The use of AI in higher education has already proven useful. Australia’s Deaken University used IBM Watson to create a virtual student advisory service that was available 24-hours a day, seven days a week. Watson’s virtual advisors fielded more than 30,000 questions in the first trimester, freeing up the actual advisors to handle more advanced issues. Another use for AI includes chatbots. Because chatbots are equipped with Natural Language Progression, as found in Siri, they have the human capability of answer questions about homework, helping students through a paperwork process like financial aid or paying bills, and easing the workload of the people who would normally serve these roles. Other applications of AI in education include personalizing learning (which is discussed in more detail below), evaluating the quality of curriculum and content, and facilitating one-on-one tutoring with the use of Intelligent Tutoring Systems. Technology doesn’t aim to replace teachers, only to complement them.

Personalized Learning

We are able to personalize learning more now than ever. From school choice — public, private, charter, virtual — to the options available for how a student learns, education can be tailor-made to suit each individual. Blended learning gives more responsibility to the student, as it involves less direct instruction from the teacher and more discovery-based methods of learning. Blended learning is an example of how students can control certain elements of their learning by making decisions about things like where and at what pace they move through material. Adaptive learning is similar to blended in that it, too, allows students to make decisions about things like the time frame and path of their learning. Adaptive learning technology collects information about student behavior as they’re answering questions, and then subsequently uses that information to provide instant feedback in order to adjust the learning experience accordingly. Educational tools with adaptive SEQUENCE continually analyze student data in real-time and make split second decisions based on that data. It automatically changes what comes next in a sequence, be it altered content or a different order of skills, in response to how student a student is performing. Another learning platform, Osmosis, was created by doctors for doctors and has revolutionized the way medical students study: “Using evidence-based educational concepts such as questions, flashcards, and videos, images correlated with memory anchors, adaptive spaced repetition, collaborative learning and gamification, Osmosis maximizes learning and retention.” Such personalization is turning education into a “choose-your-own-adventure” method of learning, capitalizing on student interest and engagement.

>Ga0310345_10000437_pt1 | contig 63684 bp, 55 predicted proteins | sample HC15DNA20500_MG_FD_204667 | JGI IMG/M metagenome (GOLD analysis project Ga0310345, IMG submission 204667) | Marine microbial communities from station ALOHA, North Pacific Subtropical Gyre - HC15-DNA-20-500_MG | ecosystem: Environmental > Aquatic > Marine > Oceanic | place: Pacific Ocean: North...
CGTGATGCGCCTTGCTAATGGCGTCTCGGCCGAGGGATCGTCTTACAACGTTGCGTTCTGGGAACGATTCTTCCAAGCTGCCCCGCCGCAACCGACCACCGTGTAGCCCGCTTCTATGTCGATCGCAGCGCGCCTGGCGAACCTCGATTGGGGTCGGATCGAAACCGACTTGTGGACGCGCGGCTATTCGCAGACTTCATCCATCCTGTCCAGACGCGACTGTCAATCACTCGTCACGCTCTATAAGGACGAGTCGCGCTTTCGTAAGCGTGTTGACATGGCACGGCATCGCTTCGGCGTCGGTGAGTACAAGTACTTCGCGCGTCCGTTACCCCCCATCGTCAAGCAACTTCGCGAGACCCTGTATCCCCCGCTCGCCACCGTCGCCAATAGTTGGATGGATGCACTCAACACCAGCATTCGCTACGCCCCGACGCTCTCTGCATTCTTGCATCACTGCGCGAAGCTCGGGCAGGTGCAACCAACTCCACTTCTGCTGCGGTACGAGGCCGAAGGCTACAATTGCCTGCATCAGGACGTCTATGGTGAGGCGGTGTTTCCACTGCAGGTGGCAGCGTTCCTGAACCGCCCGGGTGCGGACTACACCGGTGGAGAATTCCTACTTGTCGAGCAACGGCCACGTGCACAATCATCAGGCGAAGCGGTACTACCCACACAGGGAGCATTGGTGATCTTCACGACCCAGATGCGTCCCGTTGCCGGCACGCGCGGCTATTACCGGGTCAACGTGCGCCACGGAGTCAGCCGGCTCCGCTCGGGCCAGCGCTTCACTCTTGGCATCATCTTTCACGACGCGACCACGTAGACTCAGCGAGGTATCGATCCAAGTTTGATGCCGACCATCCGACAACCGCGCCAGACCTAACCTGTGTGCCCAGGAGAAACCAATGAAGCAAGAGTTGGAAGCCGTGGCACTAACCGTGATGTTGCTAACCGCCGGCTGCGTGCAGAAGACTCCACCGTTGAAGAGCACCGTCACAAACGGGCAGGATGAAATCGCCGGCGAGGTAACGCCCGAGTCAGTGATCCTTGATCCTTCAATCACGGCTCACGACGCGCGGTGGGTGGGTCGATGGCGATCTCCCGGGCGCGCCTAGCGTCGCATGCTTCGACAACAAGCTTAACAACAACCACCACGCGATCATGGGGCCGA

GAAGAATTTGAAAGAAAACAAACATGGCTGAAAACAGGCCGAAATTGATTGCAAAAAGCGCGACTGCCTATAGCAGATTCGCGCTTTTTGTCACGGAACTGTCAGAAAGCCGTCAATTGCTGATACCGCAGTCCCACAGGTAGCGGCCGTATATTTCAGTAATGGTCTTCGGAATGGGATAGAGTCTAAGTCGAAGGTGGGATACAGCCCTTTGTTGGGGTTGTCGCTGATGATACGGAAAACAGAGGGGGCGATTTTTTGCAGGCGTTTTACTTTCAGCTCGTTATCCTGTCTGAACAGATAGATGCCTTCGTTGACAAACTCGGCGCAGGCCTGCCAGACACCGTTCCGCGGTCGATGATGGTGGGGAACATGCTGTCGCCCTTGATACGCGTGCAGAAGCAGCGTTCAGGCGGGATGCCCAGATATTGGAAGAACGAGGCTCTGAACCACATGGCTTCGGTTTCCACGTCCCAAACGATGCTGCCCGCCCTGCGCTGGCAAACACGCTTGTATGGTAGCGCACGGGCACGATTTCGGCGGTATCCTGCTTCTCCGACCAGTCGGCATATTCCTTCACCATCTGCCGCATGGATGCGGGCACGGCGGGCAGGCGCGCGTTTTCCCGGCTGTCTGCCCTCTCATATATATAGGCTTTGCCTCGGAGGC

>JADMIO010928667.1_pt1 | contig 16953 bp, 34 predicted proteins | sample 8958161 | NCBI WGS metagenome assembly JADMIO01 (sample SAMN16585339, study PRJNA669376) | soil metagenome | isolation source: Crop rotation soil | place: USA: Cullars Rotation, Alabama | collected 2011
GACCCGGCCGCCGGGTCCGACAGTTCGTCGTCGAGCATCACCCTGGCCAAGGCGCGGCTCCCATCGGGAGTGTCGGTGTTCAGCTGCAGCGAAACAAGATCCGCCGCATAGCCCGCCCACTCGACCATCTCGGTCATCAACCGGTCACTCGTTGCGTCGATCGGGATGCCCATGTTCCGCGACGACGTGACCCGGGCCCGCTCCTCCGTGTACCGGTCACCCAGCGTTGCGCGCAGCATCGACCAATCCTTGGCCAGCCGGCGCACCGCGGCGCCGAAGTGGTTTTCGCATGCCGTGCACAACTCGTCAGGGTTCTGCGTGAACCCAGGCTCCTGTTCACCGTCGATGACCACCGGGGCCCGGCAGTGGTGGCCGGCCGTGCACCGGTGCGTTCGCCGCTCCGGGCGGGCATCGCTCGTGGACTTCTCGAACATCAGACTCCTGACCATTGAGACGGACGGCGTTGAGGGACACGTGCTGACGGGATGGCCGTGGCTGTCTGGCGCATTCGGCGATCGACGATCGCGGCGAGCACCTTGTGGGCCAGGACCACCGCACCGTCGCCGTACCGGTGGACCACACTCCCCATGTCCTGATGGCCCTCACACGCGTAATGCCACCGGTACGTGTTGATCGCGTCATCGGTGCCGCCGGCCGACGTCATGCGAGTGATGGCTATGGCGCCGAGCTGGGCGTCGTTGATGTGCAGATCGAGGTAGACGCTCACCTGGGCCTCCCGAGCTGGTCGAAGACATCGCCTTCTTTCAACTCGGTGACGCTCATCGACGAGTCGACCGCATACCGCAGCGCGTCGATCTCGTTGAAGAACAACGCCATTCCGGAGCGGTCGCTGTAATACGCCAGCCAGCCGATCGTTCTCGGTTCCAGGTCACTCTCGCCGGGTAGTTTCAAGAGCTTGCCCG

Gamification

Playing and learning collide when classrooms utilize gaming as an instructional tool. Gaming technology makes learning difficult subject matter more exciting and interactive. As the technology progresses, it is quickly being used to enhance educational games in every discipline. Drexel University’s Senior Vice President of Online Learning, Susan Aldridge, credits these games with mirroring real life issues, requiring students to use a valuable skillset to solve them: “These virtual game worlds provide a unique opportunity to apply new knowledge and make mission-critical decisions, while identifying obstacles, considering multiple perspectives and rehearsing various responses.” Because these games are designed to provide immediate feedback, students are intrinsically motivated to keep playing them, honing skills throughout.

New technology and new learning models are exciting and offer previously unthinkable possibilities to students, but they require constant IT support. As educational institutions continue to jump on the bandwagon and adopt these digital transformation trends, we must consider the current paradigm for technology instruction and move toward a team-based approach. As student expectations increase, responsiveness to those needs must increase as well.

Daniel Newman is CEO of Broadsuite Media Group, principal analyst at Futurum and author of Building Dragons.